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Thursday, April 27, 2006 - Page updated at 12:00 AM


Omaha schools: Divide and conquer?

Knight Ridder Newspapers

OMAHA, Neb. — A perfect storm had brewed for months over the public schools here. But nobody in Nebraska saw this twister coming.

In one surreal week at the Capitol, a surprise amendment from the state's only black senator reconfigured efforts to deliver relief to the Omaha School District.

Under the bill swiftly signed this month by Gov. Dave Heineman, the urban district in 2008 would be carved into three new districts: one mostly white, one mostly black and one largely Hispanic. The law doesn't say that outright, but its mapping requirements make such an outcome inevitable, given the city's housing patterns.

Legal challenges are expected.

"Kansas and evolution. South Dakota and abortion. Now it's school segregation in Nebraska," said Luanne Mainelli Nelson, information director for Omaha public schools, rolling her eyes over her state's action.

But in the Cornhusker State, hardly anything is as it appears.

For starters, the lawmaker who proposed chopping the district into ethnic thirds — against the will of district officials — is no right-wing rube, but rather a longtime state senator from Omaha, Ernie Chambers.

Chambers, a familiar critic of the city's power structure, says families in predominantly black neighborhoods of northeastern Omaha don't want their schools controlled by mostly white administrators who hire mostly white teachers.

Consider also that the new law started out as an attempt to ease funding inequities and give low-income schools a lift.

Here's the history:

In June, Omaha Superintendent John Mackiel cited an 1891 state law to argue that any home or school within the city limits rightfully belonged in his district. Mackiel, who is white, sought to direct more money to inner-city schools racked by a weakening tax base.

Civic and business leaders, including billionaire Warren Buffett, endorsed this "One City, One School District" plan as a way of correcting 1970s-era white flight, in which developing suburbs hurried to form or expand their own school systems. Many of the new suburbanites still lived within Omaha's borders, but their children attended school in a different district.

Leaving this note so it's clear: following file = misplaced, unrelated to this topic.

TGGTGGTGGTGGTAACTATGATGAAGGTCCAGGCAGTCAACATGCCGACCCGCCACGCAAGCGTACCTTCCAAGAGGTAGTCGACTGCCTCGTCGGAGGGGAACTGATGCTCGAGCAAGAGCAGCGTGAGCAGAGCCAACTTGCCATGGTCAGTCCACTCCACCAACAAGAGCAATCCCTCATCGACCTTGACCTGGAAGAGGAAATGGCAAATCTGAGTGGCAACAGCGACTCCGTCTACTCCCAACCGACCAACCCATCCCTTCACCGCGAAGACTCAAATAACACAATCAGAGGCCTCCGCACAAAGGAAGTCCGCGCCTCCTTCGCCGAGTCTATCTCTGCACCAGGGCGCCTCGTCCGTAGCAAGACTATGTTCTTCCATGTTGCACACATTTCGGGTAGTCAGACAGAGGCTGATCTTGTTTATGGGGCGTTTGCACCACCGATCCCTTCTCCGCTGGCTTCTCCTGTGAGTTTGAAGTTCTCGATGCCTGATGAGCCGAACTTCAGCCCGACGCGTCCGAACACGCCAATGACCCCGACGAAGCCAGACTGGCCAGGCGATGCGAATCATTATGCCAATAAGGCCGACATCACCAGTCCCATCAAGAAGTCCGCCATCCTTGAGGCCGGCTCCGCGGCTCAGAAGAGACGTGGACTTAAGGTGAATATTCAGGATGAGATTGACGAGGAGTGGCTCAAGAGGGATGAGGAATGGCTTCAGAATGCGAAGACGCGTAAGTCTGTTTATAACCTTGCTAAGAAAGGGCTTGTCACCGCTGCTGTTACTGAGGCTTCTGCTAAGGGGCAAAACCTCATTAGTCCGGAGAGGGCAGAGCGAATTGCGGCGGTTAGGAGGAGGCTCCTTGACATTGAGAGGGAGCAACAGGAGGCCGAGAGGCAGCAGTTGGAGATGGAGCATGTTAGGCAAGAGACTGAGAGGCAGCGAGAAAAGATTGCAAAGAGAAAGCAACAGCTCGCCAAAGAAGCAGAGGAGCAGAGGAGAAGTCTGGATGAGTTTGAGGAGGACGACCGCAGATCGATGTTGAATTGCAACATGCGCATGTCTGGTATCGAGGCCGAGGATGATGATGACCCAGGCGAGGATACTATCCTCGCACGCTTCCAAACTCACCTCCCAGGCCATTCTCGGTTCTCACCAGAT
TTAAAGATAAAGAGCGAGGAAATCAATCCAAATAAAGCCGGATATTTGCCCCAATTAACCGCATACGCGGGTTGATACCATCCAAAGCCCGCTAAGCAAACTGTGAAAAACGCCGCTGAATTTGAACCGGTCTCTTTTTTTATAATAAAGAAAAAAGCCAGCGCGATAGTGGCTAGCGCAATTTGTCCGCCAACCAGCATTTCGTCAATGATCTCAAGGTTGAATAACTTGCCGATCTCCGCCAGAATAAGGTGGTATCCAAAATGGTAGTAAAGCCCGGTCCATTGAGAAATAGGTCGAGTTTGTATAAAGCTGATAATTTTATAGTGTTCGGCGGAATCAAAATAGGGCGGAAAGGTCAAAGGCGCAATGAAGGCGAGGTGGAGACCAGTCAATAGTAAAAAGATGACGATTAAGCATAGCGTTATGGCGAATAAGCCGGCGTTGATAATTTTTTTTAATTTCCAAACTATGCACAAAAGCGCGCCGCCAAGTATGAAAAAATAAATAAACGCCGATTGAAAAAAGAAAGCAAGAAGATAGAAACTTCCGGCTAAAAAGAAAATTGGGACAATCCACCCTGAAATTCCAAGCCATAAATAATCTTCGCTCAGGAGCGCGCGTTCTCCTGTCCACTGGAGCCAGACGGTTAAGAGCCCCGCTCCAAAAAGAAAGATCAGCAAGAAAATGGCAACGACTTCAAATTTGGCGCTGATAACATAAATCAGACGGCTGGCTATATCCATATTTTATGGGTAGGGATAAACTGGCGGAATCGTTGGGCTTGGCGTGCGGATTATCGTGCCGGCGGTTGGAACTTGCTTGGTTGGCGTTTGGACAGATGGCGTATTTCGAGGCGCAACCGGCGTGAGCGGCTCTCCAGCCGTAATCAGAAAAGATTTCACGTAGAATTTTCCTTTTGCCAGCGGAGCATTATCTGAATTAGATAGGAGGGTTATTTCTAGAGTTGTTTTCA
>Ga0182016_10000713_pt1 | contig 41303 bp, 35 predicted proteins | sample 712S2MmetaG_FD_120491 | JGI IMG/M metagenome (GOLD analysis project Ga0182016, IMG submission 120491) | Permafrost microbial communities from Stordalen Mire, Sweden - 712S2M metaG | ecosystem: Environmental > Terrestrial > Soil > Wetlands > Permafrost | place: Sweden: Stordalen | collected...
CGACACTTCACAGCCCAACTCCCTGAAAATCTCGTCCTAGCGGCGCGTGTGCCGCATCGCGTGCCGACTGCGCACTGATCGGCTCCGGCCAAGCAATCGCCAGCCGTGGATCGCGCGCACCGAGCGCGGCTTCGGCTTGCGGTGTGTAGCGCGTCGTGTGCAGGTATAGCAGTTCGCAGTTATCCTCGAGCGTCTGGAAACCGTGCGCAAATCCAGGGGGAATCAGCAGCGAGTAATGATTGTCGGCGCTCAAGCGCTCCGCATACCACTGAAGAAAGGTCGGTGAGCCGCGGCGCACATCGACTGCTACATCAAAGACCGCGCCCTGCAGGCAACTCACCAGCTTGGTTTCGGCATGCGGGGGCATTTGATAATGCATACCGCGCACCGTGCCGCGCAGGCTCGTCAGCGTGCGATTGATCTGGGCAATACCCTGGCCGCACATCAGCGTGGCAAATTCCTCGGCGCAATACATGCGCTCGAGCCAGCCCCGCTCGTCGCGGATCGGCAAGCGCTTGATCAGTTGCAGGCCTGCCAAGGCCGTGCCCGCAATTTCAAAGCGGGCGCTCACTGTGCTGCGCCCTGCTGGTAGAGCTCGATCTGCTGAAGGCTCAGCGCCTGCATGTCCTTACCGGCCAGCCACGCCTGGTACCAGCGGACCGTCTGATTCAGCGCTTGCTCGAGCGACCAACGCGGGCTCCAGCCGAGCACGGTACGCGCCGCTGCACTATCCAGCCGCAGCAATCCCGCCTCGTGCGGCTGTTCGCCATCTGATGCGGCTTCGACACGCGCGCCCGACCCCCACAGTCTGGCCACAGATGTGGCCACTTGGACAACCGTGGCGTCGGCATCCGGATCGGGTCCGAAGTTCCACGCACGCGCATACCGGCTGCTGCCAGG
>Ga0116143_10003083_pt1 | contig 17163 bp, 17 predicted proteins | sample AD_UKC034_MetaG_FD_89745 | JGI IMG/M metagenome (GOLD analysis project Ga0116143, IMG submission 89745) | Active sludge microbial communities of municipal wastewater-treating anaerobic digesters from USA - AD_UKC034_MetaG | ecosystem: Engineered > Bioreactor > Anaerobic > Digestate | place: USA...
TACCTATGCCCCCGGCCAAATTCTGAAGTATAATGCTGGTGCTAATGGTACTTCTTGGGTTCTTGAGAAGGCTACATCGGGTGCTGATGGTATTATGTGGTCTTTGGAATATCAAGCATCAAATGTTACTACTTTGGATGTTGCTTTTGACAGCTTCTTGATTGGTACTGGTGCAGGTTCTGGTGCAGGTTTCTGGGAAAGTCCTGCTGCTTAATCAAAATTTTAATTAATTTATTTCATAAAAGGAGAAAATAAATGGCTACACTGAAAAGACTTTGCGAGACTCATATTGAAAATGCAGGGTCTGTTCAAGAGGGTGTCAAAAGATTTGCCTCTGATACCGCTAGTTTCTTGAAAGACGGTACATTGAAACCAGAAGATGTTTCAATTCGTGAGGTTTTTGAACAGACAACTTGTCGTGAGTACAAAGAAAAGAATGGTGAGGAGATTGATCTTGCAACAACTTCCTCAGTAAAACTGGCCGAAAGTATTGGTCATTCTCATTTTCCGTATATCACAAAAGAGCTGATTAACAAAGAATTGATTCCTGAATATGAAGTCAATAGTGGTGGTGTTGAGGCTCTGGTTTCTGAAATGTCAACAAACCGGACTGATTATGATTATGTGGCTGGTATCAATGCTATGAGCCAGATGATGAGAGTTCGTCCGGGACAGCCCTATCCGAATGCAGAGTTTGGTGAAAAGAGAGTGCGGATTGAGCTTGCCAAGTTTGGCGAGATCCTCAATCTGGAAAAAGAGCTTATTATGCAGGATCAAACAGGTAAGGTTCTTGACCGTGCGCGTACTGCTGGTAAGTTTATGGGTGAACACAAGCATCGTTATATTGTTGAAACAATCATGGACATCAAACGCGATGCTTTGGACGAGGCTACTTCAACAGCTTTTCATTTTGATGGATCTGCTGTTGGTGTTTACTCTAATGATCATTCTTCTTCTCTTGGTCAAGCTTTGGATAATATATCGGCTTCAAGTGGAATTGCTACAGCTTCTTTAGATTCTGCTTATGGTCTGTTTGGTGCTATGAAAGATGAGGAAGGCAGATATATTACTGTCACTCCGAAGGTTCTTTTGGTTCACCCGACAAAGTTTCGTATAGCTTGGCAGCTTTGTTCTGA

To most of those residents last summer, however, the sudden unveiling of "One City, One School District" had all the appeal of an unwanted neighbor banging at their doors.

"No thanks!" screamed yard signs at the edges of Omaha.

The Nebraska Legislature had to settle the issue.

It reached a consensus: Suburban school boundaries would stay intact, but a common levy and revenue sharing would apply to all public districts in Douglas and Sarpy counties, including Omaha.

The dozen districts in this so-called learning community must also open their schools to one another's children to reduce the concentration of poor and minority children in northeast Omaha.

While the suburbs stewed over what was shaping into a bill limiting their autonomy, Omaha school officials erupted in indignation at the unexpected: Chambers rallied support, in just days, for his call to divide their district in ways that fostered racial clusters.

His addition to the 170-page bill consumed a mere two pages, but that was enough to attract national and even global media attention.

"It's crazy stuff," said John Langan, dean of education at the University of Nebraska-Omaha. "Amid all the vendettas and vested interests — and squirrels in the Legislature — you've got real kids and their parents wondering every day, 'What's going to happen to us?'"

Many legal scholars and the National Association for the Advancement of Colored People contend that the Chambers amendment is an unconstitutional throwback to the "separate but equal" policies before 1954, when the Supreme Court ordered desegregation in Brown v. Topeka Board of Education.

Others aren't so certain that the state law should be struck down. An editorial in The Omaha Star, Nebraska's only black-owned newspaper, backed Chambers' idea, saying it could provide more resources and local control to disenfranchised residents: "This concept [that] black kids can't be successfully educated unless they are around white kids is in and of itself patently racist and illogical."

Districtwide, Omaha's student mix stands at 44 percent white, 31 percent black and 21 percent Hispanic.

"Segregation has always been here and always will be here, so ... how can you mitigate the harm it does to our children?" Chambers says. "The only chance they've got is if parents control the schools. ... It's as American as apple pie."

Copyright © 2006 The Seattle Times Company




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